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Delicious patterns, textures and colours of Christmas fare: straight-out-of-camera jpegs from the GF1 (click for larger). Why no similar comparison shots taken with the M9..? Because the 56-year-old rangefinder mechanism of the current M9 can’t focus close enough to take these shots. The GF1, er ‘M9.5′, offers manual and auto focus – with anti-shake image stabilisation – for close-ups and small apertures at high or low ISO. The first image was shot at ISO 3200 ..not bad for a small sensor, eh? (The M9 won’t go above ISO 2500, without dialing-in some under-exposure.) (F) was shot at ISO 1600. All these were taken with the default Panasonic 14-45mm ‘kit’ lens.

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All the Leica lenses I’ve tried fit the GF1 – especially the wonderful Dual Range f/2 50mm which is unusable beyond 4 metres on the M9 (..or 2 metres on the M8 and M8.2..) because its focusing cam bangs against the digital M cameras’ metering cell! Doh! The exotic long-rear-end Russar 20mm doesn’t fit on the GF1, because its back end protrudes too far, but the less protrusive Voigtländer 21mm (and the Voigtländer 15mm and 12mm) will fit perfectly, and give brilliantly sharp shots!

These wide lenses don’t need extra external viewfinders on the GF1 – unlike using them on a Leica M – because What You See Is What You Get; the ‘live view’ screen on the back of the GF1 (..let’s call it the ‘Leica 9.5′ from now on..) shows exactly what each lens sees ..and a small clip-on electronic viewfinder is available if you can’t – or don’t want to – focus at arm’s length.

Focusing with older Lumix/Leica 4/3 lenses, which don’t auto-focus on the GF1 – or with any Lumix lens set to Manual Focus – will automatically give a magnified view on the camera’s focusing screen to help get the focus spot-on: connection pins in the 4/3-to-m4/3 adaptor tell the camera that focus is being manually adjusted. This doesn’t happen automatically with other lenses on a ‘dumb’ adaptor, like Leica, Canon or 35mm-film Olympus, as there are no connector pins on these adaptors to tell the camera what’s happening inside the lens. But by pushing IN on the over/under-exposure adjustment wheel on the back of the camera, focus-magnification’s turned on with ALL ‘dumb’ lenses!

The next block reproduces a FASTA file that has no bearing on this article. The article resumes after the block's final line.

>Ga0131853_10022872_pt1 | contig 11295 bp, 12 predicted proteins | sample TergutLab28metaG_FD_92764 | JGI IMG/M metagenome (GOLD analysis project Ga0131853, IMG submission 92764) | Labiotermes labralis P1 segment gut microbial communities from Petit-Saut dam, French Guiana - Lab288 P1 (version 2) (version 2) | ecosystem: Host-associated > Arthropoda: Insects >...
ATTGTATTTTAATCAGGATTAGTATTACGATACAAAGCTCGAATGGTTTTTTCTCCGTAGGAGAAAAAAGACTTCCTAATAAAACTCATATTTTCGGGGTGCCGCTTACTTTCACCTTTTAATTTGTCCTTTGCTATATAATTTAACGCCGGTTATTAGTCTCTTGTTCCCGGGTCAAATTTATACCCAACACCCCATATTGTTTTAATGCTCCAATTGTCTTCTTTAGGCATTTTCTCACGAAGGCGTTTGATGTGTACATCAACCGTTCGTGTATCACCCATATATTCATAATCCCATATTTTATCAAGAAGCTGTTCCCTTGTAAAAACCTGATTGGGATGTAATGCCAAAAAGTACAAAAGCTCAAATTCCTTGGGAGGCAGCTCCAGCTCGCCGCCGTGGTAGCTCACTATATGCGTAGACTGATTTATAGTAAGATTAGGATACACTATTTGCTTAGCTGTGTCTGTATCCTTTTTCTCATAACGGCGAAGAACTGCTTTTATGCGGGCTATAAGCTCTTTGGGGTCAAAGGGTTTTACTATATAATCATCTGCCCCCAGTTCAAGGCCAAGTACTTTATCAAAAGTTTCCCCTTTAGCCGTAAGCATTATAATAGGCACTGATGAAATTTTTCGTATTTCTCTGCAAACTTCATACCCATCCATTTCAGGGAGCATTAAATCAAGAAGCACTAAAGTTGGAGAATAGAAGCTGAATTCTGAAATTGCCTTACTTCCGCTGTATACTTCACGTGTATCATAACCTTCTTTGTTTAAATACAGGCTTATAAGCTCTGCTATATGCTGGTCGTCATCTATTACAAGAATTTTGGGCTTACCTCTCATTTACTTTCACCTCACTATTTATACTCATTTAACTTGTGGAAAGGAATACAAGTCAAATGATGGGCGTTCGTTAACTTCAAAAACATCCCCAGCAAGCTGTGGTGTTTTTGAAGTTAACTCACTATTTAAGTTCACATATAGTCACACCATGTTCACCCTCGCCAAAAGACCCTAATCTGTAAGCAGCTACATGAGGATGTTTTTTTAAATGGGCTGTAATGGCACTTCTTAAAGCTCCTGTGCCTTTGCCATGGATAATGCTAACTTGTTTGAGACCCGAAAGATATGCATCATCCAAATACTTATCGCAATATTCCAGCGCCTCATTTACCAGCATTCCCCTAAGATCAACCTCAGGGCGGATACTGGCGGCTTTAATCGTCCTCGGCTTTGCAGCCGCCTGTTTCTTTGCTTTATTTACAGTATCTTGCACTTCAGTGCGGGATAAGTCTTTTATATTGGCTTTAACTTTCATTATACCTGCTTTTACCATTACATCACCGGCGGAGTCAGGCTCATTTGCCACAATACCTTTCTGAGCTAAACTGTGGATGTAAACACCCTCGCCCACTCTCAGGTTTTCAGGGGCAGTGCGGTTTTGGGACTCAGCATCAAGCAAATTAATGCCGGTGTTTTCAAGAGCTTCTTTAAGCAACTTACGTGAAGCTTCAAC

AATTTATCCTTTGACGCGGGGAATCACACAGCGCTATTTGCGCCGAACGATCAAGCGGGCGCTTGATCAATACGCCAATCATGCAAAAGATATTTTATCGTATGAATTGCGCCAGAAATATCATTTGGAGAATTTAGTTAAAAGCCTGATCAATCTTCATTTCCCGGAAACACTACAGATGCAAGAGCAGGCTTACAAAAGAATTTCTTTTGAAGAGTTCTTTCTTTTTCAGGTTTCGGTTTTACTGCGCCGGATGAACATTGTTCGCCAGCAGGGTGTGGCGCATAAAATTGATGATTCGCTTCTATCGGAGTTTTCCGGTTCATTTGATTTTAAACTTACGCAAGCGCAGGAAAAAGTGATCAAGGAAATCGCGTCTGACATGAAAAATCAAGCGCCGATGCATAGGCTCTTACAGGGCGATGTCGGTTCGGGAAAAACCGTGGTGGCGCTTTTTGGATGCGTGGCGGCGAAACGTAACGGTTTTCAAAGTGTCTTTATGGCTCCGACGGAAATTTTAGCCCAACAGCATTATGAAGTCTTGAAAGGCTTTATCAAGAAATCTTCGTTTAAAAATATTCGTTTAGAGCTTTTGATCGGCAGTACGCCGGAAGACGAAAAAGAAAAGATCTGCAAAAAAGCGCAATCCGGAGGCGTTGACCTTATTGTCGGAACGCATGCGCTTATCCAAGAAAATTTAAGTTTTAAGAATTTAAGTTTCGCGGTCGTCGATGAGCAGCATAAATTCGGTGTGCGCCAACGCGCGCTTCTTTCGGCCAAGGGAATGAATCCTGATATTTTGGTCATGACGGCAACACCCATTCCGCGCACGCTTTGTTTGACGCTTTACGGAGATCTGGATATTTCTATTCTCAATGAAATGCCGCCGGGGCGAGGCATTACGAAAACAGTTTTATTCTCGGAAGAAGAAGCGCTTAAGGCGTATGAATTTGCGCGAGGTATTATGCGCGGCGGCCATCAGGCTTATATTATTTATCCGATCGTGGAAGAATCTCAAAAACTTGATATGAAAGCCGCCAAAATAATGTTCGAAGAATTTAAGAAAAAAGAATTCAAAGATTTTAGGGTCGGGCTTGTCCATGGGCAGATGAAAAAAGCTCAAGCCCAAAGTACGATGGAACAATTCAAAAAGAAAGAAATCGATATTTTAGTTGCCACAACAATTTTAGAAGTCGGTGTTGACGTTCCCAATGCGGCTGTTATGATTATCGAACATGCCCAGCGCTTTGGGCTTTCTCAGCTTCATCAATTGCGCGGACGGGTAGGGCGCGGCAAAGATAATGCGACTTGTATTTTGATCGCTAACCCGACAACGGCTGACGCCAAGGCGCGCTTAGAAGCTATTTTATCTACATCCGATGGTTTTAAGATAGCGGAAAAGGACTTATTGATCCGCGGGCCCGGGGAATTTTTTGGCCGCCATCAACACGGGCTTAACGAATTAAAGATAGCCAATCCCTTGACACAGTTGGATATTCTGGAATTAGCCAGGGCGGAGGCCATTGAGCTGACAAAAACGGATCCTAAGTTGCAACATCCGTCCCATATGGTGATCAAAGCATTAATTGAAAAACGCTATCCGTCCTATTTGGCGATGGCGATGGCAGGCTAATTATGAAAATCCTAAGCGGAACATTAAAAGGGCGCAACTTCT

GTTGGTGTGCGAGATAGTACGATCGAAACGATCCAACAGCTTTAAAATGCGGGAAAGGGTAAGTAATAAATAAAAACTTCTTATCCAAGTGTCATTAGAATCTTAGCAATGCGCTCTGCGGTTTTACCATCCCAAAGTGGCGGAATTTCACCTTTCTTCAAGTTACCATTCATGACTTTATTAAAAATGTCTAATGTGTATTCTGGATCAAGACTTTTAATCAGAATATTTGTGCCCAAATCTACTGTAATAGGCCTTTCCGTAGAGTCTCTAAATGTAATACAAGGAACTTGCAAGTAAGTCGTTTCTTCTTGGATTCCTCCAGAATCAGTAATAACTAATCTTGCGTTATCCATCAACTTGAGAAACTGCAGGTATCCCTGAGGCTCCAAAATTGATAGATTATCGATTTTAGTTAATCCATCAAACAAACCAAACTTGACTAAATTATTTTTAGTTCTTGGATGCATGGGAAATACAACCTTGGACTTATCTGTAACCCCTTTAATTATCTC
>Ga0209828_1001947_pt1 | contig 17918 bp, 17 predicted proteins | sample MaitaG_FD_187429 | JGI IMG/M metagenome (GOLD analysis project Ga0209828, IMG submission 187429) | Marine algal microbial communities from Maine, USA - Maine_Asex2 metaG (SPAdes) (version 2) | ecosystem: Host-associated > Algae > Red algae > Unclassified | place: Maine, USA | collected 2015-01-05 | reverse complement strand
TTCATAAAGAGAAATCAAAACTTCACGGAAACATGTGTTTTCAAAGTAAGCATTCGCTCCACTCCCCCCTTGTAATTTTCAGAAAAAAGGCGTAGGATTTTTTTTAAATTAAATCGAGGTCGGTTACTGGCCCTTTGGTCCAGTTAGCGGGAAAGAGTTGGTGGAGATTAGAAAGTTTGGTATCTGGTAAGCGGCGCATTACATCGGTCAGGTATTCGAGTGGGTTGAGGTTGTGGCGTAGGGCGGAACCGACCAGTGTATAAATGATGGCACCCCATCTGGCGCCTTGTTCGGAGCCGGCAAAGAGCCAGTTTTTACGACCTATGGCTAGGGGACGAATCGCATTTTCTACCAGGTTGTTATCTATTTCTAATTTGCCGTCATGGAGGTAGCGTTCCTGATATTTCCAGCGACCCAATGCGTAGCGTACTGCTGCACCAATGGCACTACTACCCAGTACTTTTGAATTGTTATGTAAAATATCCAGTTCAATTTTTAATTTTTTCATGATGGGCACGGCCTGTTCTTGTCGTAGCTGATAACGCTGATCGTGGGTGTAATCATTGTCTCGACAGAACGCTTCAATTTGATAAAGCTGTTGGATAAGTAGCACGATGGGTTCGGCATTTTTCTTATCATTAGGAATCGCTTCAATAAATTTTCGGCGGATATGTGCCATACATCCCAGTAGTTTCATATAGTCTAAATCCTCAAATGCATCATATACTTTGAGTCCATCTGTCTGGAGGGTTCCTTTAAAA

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The M9′s redeeming feature is that it beats the GF1 in richness and depth of colour, in both day and at dusk, which the GF1 just can’t match – yet! Last one at ISO 2000.

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As focal lengths effectively double when used with 4/3 sensors – compared with full-35mm-frame sensors – the Leica f/2.8 14-50mm wide-aperture zoom from the old Digilux-3 becomes an f/2.8 28-90mm zoom on the GF1 (as it did on the old Digilux itself), and Panasonic’s Leica-branded f/3.5 14-150mm Digilux-3 lens behaves as a 28-300mm super-zoom. But those older 4/3 Digilux lenses are big and bulky compared with the newer miniature f/3.5 14-45mm and f/4 14-140mm lenses designed especially for the GF1 ..er, ‘Leica M9.5′ *micro*-four-thirds system. The Digilux-3 wide-aperture f/2.8 14-50mm would seem to have the edge over the new smaller-aperture f/4 14-45mm, but not so, because in-built stabilisation in the old lens doesn’t work when used on the ’9.5′, but stabilisation in the new miniature lenses *does*, giving an extra two stops’ worth of non-shake shooting!

Fitting Leica’s f/2.5 75mm Summarit-M on the ’9.5′ camera gives a small and pocketable f/2.5 140mm that’s a fraction of the size of the M9-plus-Leica’s-own f/2.8 135mm ..which needs a crane to hoist and hold it!

A Leica 24mm lens behaves like a 48mm, of course ..but using the Cosina-made Voigtländer *12mm* on the ’9.5′ gives pretty much the same view as a 24mm on an M9. (The Panasonic 8mm – and 7-14mm zoom – will approximate to a similar view as Leica’s super-wide-angle ‘Tri-Elmar’ 16-21mm zoom at its widest setting, so all wide-angle boxes are ticked if you splash out on an 8mm.)

The Voigtländer 21mm gives – oddly – a far wider view than Panasonic’s own 20mm f/1.7 autofocus m-4/3 ‘pancake’ lens when used on the GF1; they should both be a 40mm equivalent, but I prefer the Cosina-Voigtländer for its wider angle of view and incredible sharpness – when correctly focused! (The small Panasonic lenses auto-focus of course, but Leica-M-fit lenses – obviously – can’t. You can manually focus with the Panny m4/3 lenses; but you can choose an aperture (in ‘A’ or ‘Manual’ mode) by turning a dial on the camera.)